Trojans continue to struggle on the road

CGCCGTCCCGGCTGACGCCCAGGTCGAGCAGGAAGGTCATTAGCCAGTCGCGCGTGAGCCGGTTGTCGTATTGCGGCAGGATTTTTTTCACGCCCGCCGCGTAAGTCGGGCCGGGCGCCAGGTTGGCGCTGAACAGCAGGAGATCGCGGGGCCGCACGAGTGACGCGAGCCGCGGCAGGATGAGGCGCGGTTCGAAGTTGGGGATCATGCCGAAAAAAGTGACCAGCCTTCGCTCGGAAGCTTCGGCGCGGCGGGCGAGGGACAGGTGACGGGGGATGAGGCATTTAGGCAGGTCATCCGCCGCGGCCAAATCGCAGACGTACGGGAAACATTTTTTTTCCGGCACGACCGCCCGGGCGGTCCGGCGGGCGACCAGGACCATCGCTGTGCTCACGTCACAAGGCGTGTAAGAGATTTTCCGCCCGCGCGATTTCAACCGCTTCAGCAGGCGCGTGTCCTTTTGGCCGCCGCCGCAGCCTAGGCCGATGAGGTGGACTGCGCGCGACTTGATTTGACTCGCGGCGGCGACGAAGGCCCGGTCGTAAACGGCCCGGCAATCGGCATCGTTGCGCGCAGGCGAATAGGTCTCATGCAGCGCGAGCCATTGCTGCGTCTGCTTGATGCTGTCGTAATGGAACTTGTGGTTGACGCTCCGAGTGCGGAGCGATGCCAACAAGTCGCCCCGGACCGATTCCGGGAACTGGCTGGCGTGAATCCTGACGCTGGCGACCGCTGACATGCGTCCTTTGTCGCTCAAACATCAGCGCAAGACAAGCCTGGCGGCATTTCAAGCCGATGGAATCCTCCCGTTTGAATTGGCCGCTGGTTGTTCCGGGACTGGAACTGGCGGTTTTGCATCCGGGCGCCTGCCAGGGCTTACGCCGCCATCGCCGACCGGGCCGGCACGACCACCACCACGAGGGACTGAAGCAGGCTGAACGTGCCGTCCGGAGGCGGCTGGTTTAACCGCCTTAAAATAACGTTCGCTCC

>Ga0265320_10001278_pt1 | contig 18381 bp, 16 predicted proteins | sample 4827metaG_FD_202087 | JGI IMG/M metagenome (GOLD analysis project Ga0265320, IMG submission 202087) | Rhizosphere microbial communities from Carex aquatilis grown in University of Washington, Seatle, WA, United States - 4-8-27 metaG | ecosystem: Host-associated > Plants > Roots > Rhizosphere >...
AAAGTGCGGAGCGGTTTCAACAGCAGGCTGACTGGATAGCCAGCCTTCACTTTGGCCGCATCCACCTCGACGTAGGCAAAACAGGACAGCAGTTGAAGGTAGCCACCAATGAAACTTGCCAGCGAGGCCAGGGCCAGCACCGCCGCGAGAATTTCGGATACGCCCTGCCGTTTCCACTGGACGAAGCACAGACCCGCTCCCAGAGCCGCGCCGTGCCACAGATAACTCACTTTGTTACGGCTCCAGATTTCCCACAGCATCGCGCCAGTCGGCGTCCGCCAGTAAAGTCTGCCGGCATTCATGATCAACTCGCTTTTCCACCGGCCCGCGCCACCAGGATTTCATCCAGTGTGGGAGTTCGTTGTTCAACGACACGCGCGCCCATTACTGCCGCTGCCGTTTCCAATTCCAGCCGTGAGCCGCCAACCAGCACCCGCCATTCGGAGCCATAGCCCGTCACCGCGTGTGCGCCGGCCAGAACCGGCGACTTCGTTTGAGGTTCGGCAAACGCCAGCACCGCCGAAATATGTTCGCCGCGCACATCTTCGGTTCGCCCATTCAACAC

first_imgThe USC men’s basketball team cannot seem to shake their road woes.Tough outing · Redshirt senior forward Marcus Johnson shot just 4-for-14 from the field and scored nine points in the Trojans’ 51-45 loss. – Mike Lee | Daily Trojan The Trojans (12-8, 4-4) started their two-game road trip to the state of Oregon on a sour note Thursday, falling to Oregon State (9-11, 3-5) 51-45 in Corvallis, Ore. Sophomore forwards Nikola Vucevic, who had 12 points and seven rebounds, and Leonard Washington, who had 11 points and six rebounds, led the Trojans in the losing effort.After posting 87 points — their highest point total of the season — last Saturday against Washington, the Trojans couldn’t find their offensive rhythm, turning the ball over a season-high 20 times against the Beavers. Senior guard Dwight Lewis could only muster five points on 2-12 shooting, and USC shot less than 22 percent from the 3-point line.Keeping with the trend of the past few games, the Trojans jumped out to an early lead on an 8-1 scoring run, although the first points of the game did not come easily. USC missed four shots and gained the offensive rebound on each one before senior guard Dwight Lewis was finally able to convert a layup after a full minute of possession had passed. Relying on their defense, the Trojans were able to hold off a Beavers rally late in the half and enter the break up 27-22.Unfortunately for USC, they could not keep their lead for long into the second half, quickly succumbing to a 21-9 run by the Beavers. Oregon State led the rest of the way, holding the Trojans to seven for 23 shooting in the half.Oregon State center Roeland Schaftenaar was key to holding the recently reinvigorated Trojans’ offensive attack down. Schaftenaar’s eight second-half points also helped the Beavers extend their lead after the break.It was Schaftenaar’s layup near the midway point of the second half that gave the Beavers the lead they would not give back.A Johnson layup brought the Beaver lead back to just one point, but the Trojans would not venture closer than two points behind the Beavers for the rest of the game.The Beavers also used guard Calvin Haynes’ 16 second-half points to distance themselves from the Trojans.Washington’s 11 points off the bench was an encouraging sign for the Trojans during the loss, as the second-year player had not scored in the double digits since the Trojans’ Dec. 26 victory over Saint Mary’s.Washington had been averaging less than six points per game before last night despite receiving more playing time recently.The Trojans will face Oregon (11-9, 3-5) Saturday in Eugene to round out their weekend in the state. The game will mark the end of the first cycle of conference games this season for the two teams, as they are the only teams that have yet to play each other.Oregon has relied heavily on the play of its guards this season, who account for four of the team’s top-five scorers. Senior guard Tajuan Porter, who averages 12.5 points per game, leads a Ducks roster that is surprisingly deep, with 10 players on the team averaging five points or more.last_img read more